Using a Servo and Servo Tester for Turnout Control

Sumner Nov 7, 2019

  1. Sumner

    Sumner TrainBoard Member

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    Just added a page on using servos, mounting them and a servo tester for turnout control.

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    The servo mount is close to others I've seen but has a pretty convenient way of mounting a limit switch to power the frog where it is easy to adjust the limit switch's position in relation to the servo.

    I found Dave Bodnar's excellent resource ...

    http://www.trainelectronics.com/Servo-simple-controller/

    ... on using a cheap servo tester as a means to control a servo a while back...

    [​IMG]

    I modified the wiring some so that you also can see how the turnout is thrown and have a little more control over the servo's movement.

    [​IMG]

    Above is a test of the wiring using a small panel and a 5v powered breadboard which allowed me to try different value resistors to see how they effected the throw of the turnout. I'll be using a 10 cent trimmer pot though instead of a fixed resistor in the next version.

    [​IMG]

    A big plus for this is that you can put it all together for about $5.00. That includes the servo and the parts needed to control it and also the LED's that will show you the selected route. Once mounted you have a lot of control over how much the servo moves the points and the pressure on them.

    More info and pictures here...

    http://1fatgmc.com/RailRoad/Trackwork/page-7.html

    If you make your own turnouts via FastTrack or other means you can have a powered turnout with edge of layout control for as little as $10 each,

    Sumner
     
  2. tracktoo

    tracktoo TrainBoard Member

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    Very nice method for remote turnouts. One suggestion that might help to keep the switch modification wiring a little neater is shown in these pics.

    Because I wouldn't be using three servos at once I cut out the board end of the three plug contacts for the top servo plug. Bottom is cut as close to flush as I could get it and the top is snipped right after the bend. One of the contacts is removed as only two are needed for the modification. I then soldered two wires (stripped bare) from the pot negative and wiper lugs to the remaining two pins. This makes all of the boards standard and the same style of plug can be used for the installation of the switch wiring instead of soldering leads.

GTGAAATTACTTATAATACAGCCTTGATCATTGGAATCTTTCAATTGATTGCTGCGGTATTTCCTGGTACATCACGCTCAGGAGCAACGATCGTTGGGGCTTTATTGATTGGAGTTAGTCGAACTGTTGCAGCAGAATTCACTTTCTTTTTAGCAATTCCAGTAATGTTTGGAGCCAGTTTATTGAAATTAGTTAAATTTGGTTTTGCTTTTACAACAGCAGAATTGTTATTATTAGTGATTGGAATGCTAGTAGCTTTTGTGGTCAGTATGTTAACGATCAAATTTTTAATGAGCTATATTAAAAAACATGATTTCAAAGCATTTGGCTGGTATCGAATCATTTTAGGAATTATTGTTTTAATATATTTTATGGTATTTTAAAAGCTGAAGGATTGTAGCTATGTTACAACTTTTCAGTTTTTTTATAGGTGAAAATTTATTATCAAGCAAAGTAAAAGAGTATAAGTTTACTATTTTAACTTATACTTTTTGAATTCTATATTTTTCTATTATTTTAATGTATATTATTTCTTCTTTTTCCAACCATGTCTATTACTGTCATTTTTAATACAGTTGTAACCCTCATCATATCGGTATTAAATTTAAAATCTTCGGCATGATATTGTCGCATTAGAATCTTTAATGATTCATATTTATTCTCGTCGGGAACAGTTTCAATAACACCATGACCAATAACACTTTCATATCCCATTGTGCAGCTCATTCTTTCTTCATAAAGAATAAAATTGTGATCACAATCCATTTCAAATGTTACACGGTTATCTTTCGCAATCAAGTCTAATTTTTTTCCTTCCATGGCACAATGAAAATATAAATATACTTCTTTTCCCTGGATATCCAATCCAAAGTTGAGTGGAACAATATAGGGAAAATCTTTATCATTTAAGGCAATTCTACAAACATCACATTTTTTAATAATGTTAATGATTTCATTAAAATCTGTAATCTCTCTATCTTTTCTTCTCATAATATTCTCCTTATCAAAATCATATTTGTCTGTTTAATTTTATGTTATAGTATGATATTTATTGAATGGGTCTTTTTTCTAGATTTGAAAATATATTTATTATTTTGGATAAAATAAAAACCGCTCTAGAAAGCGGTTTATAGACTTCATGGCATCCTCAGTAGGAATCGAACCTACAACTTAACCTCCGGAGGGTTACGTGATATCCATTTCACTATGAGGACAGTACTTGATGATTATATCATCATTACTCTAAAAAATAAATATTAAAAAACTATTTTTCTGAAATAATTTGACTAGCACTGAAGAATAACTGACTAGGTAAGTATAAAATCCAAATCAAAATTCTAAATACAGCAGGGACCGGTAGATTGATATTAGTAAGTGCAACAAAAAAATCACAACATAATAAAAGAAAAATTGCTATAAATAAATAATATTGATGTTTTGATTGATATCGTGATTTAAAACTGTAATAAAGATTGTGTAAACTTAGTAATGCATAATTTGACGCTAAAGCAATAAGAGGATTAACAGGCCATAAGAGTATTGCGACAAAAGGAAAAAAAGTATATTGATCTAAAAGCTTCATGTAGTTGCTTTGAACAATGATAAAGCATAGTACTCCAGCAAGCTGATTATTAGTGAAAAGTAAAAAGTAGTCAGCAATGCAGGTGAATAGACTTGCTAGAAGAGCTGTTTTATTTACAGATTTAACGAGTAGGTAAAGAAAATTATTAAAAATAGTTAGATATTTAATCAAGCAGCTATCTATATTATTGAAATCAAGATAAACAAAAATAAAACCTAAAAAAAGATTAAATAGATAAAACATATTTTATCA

servo board mod 2.jpg servo board mod 1.jpg
     
  3. Sumner

    Sumner TrainBoard Member

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    Are you using the controller stand alone to control the switch points by turning the knob one way or the other?

    I ask as in Dave's method, which I pretty much used, you have either a fixed resistor or a trim resistor on the wiper contact on the pot and I don't see that in your example and you don't touch the knob once you first set it using a toggle switch to throw the switch.

    I'll be using a trim resistor to set the throw distance and the the pot to set the points to one side before they are thrown. I want a little more flexibility since I'm building the turnouts and they aren't quite as consistent as commercial ones in the throw distance and/or the pressure you want to put on the points when thrown.

    I want to have the servo controller and the trim pot down a little further behind the fascia and the toggle switch, push button switch and LED's higher and will need to run three wires between the two locations so using the 3 pins on the controller as you have done intrigues me as I could then use servo wire between the two points and that would make things neater. I'll add pictures and a wiring schematic later when I do this as we are out of town now. So thanks for the idea,

    Sumner
     
  4. tracktoo

    tracktoo TrainBoard Member

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    I am using the same basic set-up, resistor (10K trim pot) and switch, as originally described. All the pictured mod accomplishes is to afford a neater, easier method of attaching those devices to the board. The mods can be made on the bench and then all future attachments made under the layout are just plugging it in.

    Let me add for clarification as I thought that no description, the original from Dave Bodnar or this one, made clear that the added resistor (or added pot setting) sets the span and that the board's original pot will move that span to a new zero by adjusting the original pot. Another way to say it, once a span (travel) setting is accomplished with either an added fixed resistor or adjustable pot, turning the board's pot will move that travel amount further CW or CCW. To change the travel amount the resistor value would need to change. This is an argument for using a trim pot in lieu of a fixed resistor.
     
  5. Sumner

    Sumner TrainBoard Member

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    Thanks for the update. I think we are both on the same page and thanks again for the idea of using those pins,

    Sumner
     

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